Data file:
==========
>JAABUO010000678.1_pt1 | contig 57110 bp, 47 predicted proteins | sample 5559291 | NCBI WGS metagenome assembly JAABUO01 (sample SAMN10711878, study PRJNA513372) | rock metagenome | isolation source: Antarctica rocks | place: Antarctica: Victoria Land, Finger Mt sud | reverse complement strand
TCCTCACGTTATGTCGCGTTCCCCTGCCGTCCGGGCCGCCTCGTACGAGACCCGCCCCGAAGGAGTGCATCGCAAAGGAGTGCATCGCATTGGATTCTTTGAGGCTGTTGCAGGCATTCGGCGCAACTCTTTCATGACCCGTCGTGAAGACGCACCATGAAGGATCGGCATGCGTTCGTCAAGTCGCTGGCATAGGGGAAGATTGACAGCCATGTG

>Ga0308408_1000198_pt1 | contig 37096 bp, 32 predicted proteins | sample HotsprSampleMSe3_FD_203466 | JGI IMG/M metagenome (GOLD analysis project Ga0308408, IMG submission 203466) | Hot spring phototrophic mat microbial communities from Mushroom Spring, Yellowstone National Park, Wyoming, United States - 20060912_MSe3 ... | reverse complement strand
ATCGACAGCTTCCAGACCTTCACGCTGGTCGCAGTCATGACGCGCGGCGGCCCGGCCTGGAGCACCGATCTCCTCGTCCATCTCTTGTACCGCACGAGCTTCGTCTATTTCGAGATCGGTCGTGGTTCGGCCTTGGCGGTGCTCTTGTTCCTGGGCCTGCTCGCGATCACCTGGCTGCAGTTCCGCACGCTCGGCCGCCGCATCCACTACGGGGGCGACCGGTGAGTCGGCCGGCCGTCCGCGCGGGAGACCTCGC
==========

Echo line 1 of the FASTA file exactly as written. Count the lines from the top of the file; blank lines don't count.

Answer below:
>JAABUO010000678.1_pt1 | contig 57110 bp, 47 predicted proteins | sample 5559291 | NCBI WGS metagenome assembly JAABUO01 (sample SAMN10711878, study PRJNA513372) | rock metagenome | isolation source: Antarctica rocks | place: Antarctica: Victoria Land, Finger Mt sud | reverse complement strand